In today's edition, we join other organizations calling for presidential candidates to disclose their bundlers, Maine's 2020 Senate race is getting expensive already, Kellyanne Conway won't talk to Congress about her Hatch Act violations, and more.
- The State Department recently removed authoritative refugee related fact sheets from its website. "As documented in our most recent report, the State Department removed two detailed and authoritative factsheets relating to the U.S. Refugee Admissions Program (USRAP) from its website, despite their having been widely cited in academia and in amicus curiae briefs…Thanks to the archiving practices the State Department has employed in the past, and the efforts of the Internet Archive’s Wayback Machine, we know that the factsheets had been published almost annually since 2013 and have their origin in content added in 2008, during the George W. Bush administration. The 2008 content gradually evolved into a stand-alone factsheet that was updated regularly with the most recent statistics and developments." (Sunlight Foundation)
- Sunlight joined a cross-partisan coalition urging presidential candidates to disclose information on their top campaign fundraisers. Sunlight "and 15 other organizations from across the ideological spectrum have again joined to urge all Republican and Democratic presidential candidates to publicly disclose information about their top campaign fundraisers on a regular basis during the 2020 presidential election. Presidential candidates have long utilized individuals known as “bundlers” to help them raise the funds necessary to wage competitive campaigns, and it has long been a bipartisan tradition for candidates to voluntarily disclose information about their campaign bundlers. This transparency practice has been embraced by Democrats and Republicans alike, including President George W. Bush, President Barack Obama, Senator John McCain, and Secretary of State Hillary Clinton." (Issue One)
- Supreme Court decision deals a blow to FOIA by overturning precedent, expanding "confidential" exemption. "Earlier this year, we reported on an upcoming Supreme Court case, Food Marketing Institute v. Argus Leader Media, which some in the FOIA community feared might severely restrict the public’s ability to track the flow of tax dollars into private companies. Today, SCOTUS passed down its ruling, and it appears those fears were justified." (MuckRock)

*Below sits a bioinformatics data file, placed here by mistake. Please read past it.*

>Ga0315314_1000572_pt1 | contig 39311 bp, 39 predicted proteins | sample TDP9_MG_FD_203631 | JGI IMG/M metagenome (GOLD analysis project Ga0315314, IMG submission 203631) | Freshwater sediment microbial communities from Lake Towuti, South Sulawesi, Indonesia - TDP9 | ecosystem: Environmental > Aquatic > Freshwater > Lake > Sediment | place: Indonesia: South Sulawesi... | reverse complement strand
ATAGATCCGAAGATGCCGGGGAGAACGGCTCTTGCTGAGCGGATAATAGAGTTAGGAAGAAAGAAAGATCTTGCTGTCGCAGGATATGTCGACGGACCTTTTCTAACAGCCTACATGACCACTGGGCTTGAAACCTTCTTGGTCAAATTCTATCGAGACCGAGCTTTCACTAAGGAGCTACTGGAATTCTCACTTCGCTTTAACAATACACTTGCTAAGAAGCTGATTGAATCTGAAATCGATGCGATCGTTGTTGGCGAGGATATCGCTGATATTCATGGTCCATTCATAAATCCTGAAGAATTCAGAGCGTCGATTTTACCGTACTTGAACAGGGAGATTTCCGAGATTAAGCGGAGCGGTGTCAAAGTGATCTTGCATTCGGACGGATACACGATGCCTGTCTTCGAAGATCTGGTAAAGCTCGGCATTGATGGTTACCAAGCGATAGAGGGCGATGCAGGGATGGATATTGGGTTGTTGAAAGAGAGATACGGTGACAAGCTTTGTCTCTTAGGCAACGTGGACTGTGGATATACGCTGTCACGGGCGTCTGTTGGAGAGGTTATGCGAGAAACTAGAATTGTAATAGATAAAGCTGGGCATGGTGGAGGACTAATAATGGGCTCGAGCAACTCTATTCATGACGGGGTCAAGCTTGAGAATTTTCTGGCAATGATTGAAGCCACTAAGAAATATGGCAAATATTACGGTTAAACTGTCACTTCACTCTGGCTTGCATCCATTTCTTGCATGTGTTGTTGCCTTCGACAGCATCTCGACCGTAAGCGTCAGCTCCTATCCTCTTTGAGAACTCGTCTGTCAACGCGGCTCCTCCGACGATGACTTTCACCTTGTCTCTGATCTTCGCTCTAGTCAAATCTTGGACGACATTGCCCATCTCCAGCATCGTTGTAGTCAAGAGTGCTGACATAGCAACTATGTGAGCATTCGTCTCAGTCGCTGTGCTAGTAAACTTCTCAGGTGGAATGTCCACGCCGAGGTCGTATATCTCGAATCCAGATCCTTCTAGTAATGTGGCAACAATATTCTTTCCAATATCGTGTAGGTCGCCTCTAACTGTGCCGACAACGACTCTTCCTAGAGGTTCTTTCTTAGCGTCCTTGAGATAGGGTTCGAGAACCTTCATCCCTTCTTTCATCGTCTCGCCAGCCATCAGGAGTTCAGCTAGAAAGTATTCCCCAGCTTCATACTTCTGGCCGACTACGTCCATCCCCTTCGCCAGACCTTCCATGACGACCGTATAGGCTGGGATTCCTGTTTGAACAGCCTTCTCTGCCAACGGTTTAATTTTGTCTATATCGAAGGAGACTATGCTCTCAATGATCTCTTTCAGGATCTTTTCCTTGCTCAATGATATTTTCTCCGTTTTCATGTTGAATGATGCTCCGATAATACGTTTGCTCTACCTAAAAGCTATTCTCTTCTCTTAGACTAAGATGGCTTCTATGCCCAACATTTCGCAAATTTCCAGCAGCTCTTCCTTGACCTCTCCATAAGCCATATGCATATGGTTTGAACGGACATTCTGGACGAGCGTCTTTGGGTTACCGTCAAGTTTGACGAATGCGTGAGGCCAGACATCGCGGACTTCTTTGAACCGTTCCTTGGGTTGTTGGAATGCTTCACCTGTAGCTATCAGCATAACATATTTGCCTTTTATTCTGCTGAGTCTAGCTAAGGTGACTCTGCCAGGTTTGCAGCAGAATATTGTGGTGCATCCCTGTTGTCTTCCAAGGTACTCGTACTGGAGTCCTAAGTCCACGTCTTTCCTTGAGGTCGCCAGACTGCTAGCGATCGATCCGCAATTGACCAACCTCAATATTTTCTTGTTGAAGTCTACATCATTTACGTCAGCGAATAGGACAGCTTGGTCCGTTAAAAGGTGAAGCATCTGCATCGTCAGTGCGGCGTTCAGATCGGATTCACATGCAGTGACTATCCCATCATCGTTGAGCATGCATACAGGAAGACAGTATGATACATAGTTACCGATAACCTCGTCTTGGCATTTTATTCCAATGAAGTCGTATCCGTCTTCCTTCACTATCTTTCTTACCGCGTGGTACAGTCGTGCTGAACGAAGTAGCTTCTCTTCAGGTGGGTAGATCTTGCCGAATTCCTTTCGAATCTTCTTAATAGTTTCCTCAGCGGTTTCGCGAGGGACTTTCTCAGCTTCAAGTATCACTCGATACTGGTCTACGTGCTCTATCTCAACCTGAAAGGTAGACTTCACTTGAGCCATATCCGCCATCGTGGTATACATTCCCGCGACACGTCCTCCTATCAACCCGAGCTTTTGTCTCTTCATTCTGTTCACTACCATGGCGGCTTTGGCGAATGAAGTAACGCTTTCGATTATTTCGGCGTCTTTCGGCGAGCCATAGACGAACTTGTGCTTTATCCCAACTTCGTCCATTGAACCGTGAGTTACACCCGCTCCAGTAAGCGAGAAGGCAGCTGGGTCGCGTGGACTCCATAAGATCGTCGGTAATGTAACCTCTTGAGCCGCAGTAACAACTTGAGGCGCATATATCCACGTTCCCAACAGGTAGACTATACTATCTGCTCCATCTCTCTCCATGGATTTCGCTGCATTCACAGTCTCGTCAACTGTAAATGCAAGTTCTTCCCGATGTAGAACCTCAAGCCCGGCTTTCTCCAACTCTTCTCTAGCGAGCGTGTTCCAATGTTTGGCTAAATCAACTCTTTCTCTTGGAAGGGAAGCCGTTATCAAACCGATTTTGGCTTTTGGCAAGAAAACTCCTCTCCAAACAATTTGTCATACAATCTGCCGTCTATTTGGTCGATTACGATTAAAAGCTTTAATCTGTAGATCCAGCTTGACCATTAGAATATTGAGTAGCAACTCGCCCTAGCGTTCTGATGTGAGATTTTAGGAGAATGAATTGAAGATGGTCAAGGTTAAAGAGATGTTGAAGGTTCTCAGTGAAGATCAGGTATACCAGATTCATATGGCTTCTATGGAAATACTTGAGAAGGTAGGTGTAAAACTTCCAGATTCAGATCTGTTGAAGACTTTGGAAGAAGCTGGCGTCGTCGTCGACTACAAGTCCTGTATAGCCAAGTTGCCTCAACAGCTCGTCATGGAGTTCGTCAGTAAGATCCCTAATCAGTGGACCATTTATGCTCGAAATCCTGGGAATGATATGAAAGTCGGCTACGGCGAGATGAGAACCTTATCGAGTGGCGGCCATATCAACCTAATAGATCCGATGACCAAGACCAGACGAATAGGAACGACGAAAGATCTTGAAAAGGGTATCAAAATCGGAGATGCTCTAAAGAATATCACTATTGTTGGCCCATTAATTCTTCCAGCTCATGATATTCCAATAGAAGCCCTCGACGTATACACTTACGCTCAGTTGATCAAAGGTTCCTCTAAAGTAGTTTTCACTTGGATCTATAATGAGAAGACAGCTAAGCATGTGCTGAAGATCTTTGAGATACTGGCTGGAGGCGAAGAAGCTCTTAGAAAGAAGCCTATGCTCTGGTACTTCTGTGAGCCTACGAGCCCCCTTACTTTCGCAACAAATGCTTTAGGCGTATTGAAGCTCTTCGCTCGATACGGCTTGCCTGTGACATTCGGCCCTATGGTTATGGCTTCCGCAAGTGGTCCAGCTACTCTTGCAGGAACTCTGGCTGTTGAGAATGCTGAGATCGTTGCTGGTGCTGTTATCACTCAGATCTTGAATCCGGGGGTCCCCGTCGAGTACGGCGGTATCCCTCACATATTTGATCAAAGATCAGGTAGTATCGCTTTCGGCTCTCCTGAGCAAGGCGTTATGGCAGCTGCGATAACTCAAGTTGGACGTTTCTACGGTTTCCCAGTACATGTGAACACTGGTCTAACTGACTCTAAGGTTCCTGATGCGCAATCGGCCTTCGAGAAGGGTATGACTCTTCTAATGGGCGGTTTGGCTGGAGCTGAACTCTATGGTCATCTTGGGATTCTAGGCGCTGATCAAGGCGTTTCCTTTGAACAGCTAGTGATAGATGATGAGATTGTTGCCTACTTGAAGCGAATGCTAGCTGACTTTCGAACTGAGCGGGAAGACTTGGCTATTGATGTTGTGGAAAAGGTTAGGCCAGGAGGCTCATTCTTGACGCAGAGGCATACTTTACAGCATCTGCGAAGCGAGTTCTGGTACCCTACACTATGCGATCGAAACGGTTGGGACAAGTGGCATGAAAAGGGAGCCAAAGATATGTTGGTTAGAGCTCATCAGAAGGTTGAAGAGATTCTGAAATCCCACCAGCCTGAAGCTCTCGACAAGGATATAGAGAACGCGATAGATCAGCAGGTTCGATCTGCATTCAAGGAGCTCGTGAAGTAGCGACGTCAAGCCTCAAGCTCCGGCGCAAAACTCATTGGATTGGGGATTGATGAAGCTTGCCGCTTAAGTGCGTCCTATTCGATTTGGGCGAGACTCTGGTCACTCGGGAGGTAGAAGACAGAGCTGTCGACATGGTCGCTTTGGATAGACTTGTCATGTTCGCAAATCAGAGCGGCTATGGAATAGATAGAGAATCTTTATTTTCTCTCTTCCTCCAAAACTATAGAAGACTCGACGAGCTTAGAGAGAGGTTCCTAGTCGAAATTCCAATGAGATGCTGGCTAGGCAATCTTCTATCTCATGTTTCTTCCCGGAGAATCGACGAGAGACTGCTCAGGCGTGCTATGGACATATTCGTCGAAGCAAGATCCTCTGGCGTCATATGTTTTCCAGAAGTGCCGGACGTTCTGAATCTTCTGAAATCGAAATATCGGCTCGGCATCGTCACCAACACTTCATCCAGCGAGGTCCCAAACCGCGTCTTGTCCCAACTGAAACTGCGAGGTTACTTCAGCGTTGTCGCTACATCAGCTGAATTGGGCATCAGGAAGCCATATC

- Progress on data privacy legislation has slowed in the House and Senate. "Lawmakers and industry groups want to pass a federal data privacy law this year, but progress on the measure has slowed. It’s now unclear whether legislation resembling California’s tough requirements on the tech industry can clear hurdles in Congress and be signed into law before the end of the year. Small bipartisan groups of lawmakers in both chambers are working on draft legislation that was supposed to have been unveiled in May but has been delayed and is now expected to be released sometime before the August congressional recess." (Roll Call)
states and cities
- Maine is expected to play host to a competitive, and expensive, Senate race in 2020. "Maine’s 2020 Senate race is already shaping up to be an expensive one as Democrats hope to flip a key seat in a swing state and Republicans seek to hang on to their narrow Senate majority. Adding to the spending spree is the fundraising that both sides racked up related to Brett Kavanaugh’s nomination to the Supreme Court last fall." (OpenSecrets)
- Puerto Rico's governor ousted his treasury secretary amid reports of a federal corruption probe. "Puerto Rico Governor Ricardo Rossello asked for the immediate resignation of Treasury Secretary Raul Maldonado just hours after the cabinet member disclosed a federal corruption investigation into his own department…The moves came after Maldonado told the WKAQ-580 radio station that he was collaborating with the Federal Bureau of Investigation as it looked into influence peddling, destruction of documents and other crimes within his own department." (Bloomberg)